The predicted V4+/V5+ ratios are reported in Table 3. This ratio should stay relatively insensitive to the total vanadium content as observed by Farah and Brungs (2003), and V5+ should be the predominant species (> 86%) in all glasses. DiAn composition is in agreement with experimental data previously reported (Giuli et al., 2004) and with molecular dynamic simulations (Ori et al., 2011). Similarly, in the NAS ternary system, according to Leister et al. (1999), Al-free sodium silicate glasses, synthesized in air, should have ~96% of V5+. It can also be noticed that glass polymerization increases the number of reduced species, in agreement with the optical basicity concept. V-doped glasses in this study, depending on the presence of alkali earth cation or the Al/Na molar ratio, have distinct colors, highlighting the stabilization of different V oxidation states depending on composition (see Figure 1). For NAS glasses, the peralkaline one (NAV66.10) is yellowish, whereas the peraluminous one (NAV66.18) is brownish, indicating a different initial V speciation. To go further in the determination of V valences these colors will be quantified by optical absorption in section Optical Properties.


Table 3. Results of the optical absorption and photoluminescence studies.


Figure 1. Glasses synthesized in this study. Pristine NA66.10, NA66.18, and DiAn glasses are shown along with the V-doped ones: NAV66.10, NAV66.18, DiAn5V, and DiAn10V.

Glass Physical Properties

The physical and thermal properties of pristine and V-doped glasses are reported in Tables 1, 2. Glass transition temperature values (Tg) were evaluated from DSC curves as well as the onset of crystallization (Tx) and melting temperature (Tm) for the DiAn series. The Tg does not respect the polymerization/optical basicity trend, because even if DiAn glasses are more depolymerized, they have a higher Tg than NA66.10. Indeed, Ca and Mg that are nominally considered network modifiers, have a valence of 2+, which allows them cross-linking species in the glass structure [charge compensator role; e.g., (Cicconi et al., 2016)].

The addition of vanadium induces a strong decrease of Tg for all compositions (see Table 1). Even if V acts as a network former, the melting point of V2O5 at 690°C is much lower than those of SiO2 or Al2O3. It is then logical that its introduction induces a decrease of Tg. 5 wt.% of V2O5 causes only a moderate Tg decrease in the two depolymerized glasses, respectively, of 14°C for DiAn and 9°C for NA66.10, whereas it induces a very significant drop of 89°C in the fully polymerized NA66.18. In the different possible incorporation configurations of Vanadium in the peraluminous NA66.18 glass, one extremely likely may be its association with AlO2- tetrahedral units. In such a way, the VO2+ tetrahedral and the AlO2- tetrahedral will form a neutral AlVO4 unit. Therefore, a part of the network modifiers is not any more charge compensating Al tetrahedral and can create additional non-bridging oxygen (NBO) lowering further the glass transition temperature.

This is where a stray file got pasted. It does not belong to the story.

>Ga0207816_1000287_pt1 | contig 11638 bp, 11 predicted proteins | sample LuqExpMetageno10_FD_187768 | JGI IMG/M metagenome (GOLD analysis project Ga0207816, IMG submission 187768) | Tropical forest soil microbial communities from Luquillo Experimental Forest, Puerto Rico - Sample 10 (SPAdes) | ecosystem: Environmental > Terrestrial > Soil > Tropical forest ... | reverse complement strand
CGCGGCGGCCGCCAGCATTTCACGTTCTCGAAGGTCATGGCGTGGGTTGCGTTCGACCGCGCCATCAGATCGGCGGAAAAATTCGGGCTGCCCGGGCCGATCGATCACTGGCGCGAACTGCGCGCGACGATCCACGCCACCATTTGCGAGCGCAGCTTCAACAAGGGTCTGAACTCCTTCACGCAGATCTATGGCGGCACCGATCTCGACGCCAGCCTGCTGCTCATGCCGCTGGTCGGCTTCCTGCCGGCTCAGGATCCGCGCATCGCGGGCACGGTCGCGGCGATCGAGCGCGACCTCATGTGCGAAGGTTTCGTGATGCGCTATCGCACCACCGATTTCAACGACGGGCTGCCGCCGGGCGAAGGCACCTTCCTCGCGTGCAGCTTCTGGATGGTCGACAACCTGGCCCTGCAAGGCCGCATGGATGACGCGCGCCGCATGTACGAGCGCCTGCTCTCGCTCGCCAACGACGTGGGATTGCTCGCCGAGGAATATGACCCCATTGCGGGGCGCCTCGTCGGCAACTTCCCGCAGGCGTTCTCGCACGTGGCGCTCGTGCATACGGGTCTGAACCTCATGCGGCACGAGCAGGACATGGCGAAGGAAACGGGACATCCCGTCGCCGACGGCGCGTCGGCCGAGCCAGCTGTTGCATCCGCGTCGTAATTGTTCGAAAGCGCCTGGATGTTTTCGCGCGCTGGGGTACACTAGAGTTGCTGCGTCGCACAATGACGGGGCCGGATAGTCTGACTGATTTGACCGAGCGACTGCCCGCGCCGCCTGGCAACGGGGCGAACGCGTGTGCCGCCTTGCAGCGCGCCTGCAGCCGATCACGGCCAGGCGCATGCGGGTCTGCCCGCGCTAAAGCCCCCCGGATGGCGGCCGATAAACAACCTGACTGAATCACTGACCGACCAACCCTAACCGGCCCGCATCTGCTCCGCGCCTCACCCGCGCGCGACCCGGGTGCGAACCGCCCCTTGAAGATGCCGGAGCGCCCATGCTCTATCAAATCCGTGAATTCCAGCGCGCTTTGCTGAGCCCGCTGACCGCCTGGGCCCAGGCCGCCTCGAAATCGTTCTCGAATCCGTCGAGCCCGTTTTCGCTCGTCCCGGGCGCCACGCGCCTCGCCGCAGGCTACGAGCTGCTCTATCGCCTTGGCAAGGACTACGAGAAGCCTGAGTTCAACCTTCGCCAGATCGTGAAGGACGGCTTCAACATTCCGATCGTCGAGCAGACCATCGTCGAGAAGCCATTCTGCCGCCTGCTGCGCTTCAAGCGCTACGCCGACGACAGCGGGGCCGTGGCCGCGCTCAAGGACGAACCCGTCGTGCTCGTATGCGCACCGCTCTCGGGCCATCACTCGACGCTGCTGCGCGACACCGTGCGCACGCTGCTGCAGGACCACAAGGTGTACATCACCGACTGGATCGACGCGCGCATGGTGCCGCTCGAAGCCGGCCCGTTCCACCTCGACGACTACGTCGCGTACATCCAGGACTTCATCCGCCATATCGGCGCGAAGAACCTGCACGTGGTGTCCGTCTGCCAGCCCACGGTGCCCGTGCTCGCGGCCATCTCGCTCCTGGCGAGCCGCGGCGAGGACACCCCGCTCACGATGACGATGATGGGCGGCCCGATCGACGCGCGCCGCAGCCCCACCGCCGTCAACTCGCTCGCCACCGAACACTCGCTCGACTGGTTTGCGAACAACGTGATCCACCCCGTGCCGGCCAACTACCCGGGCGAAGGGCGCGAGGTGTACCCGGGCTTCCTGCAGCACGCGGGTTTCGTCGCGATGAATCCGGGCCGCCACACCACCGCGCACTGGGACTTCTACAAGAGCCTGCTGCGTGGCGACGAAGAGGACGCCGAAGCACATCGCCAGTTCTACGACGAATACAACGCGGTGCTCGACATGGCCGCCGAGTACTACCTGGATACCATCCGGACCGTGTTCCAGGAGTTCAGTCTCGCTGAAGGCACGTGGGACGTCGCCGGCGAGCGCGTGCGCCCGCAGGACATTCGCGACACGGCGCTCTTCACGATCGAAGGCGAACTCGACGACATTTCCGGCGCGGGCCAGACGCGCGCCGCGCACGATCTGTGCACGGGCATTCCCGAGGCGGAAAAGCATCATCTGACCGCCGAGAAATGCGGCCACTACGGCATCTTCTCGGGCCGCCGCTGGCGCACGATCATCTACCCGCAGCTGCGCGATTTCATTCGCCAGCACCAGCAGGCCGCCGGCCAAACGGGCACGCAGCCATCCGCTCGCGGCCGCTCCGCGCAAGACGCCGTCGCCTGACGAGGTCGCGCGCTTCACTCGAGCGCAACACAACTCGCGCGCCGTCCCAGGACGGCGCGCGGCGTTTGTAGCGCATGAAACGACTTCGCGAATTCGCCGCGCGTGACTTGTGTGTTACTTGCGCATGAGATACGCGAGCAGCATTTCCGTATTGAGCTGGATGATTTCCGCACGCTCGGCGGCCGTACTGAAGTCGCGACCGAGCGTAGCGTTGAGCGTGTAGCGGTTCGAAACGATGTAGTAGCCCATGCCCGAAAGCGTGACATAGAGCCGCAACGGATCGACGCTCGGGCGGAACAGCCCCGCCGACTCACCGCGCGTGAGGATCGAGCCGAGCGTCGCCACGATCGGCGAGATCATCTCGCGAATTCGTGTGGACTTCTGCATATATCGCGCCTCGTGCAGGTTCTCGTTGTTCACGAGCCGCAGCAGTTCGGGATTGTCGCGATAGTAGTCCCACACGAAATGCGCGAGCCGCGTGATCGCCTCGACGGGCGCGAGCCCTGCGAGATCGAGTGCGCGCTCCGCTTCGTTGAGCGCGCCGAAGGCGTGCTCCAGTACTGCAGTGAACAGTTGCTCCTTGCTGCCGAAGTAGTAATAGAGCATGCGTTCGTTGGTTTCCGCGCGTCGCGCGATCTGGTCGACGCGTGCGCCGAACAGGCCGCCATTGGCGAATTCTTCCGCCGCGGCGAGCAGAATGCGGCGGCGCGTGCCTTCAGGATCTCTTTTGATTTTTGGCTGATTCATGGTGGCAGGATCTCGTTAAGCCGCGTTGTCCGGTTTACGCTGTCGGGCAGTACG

In depolymerized glasses, Tg is driven by the collective breaking of the weakest bonds that are mostly related to the NBO and the modifier cations. In such glasses, the action of V will not be preponderant. In the polymerized NA66.18 glass, however, V introduces weak points in the strong and very homogeneous (Si, Al) network. The behavior of V here seems to be very similar to the one of another network former, P in aluminosilicate (Mysen and Richet, 2005; Grammes et al., 2020). The DiAn series shows that the evolution of Tg is perfectly linear with increasing V content (see Table 1).

Two crystallizations can be detected from the DSC measurement in DiAn series. The evolution of both crystallization temperature Tx is similar to that of Tg. Therefore, the difference between Tg and Tx remains almost constant with V content. This can be understood as a measure of the glass stability (GS). The bigger the difference is between Tx and Tg, bigger is the temperature window in which the glass can be modified without crystallizing. Here the observed constant GS is contradicted by the experimental heat treatment realized since DiAn10V after 3 days at 760°C or 7 days at 735°C, shown crystallization of V2O5 on the surface of the samples. No crystallization was observed for the two Na-bearing glasses, as they were thermal treated (TT) 32°C above their Tg for up to 7 days. The eutectic composition DiAn has a very good glass-forming ability (GFA), which can be evaluated in terms of the Hrubý parameter (TxTg)(TmTx) (Hrubý, 1972). The addition of vanadium decreases the GFA from ~1 (DiAn) to 0.74 (DiAn5V). Remarkably, DiAn10V has a higher GFA (0.79) than DiAn5V despite the crystallizations observed. This shows the limitation of using such a parameter (Nascimento et al., 2005). Overall, V has a relatively neutral effect on both GS and GFA.

Density measurements on pristine and thermal treated glasses are reported in Table 2. In all cases, introducing around 1.8 mol% of V2O5 increases the density slightly, as expected, since V is a heavier element. The molar volume (Vm) of the glasses was deduced from the density measurement and the chemical composition (see Section Analytical Methods). The Vm increased almost linearly for all compositions and can be taken into account by using a near-constant molar partial volume of 63 ± 6 cm3/mol for V2O5. This increase of molar volume is in agreement with the coordination of 4 expected for V and its network former role that opens the atomic structure of the glass. Upon TT, the density of the glasses is not changed. This proves that the effect of the cooling rate on the global glass structures is moderate and not detectable in our case. In the case of the V bearing glasses, no significant variation of the density can be seen. The results of the DiAn series are shown in detail in Figure 2. The dispersion of the points and the size of the error bars make it difficult to deduce any clear trend. Therefore, if during the thermal treatment some redox modifications of V took place, its effect on the volume could not be noticed.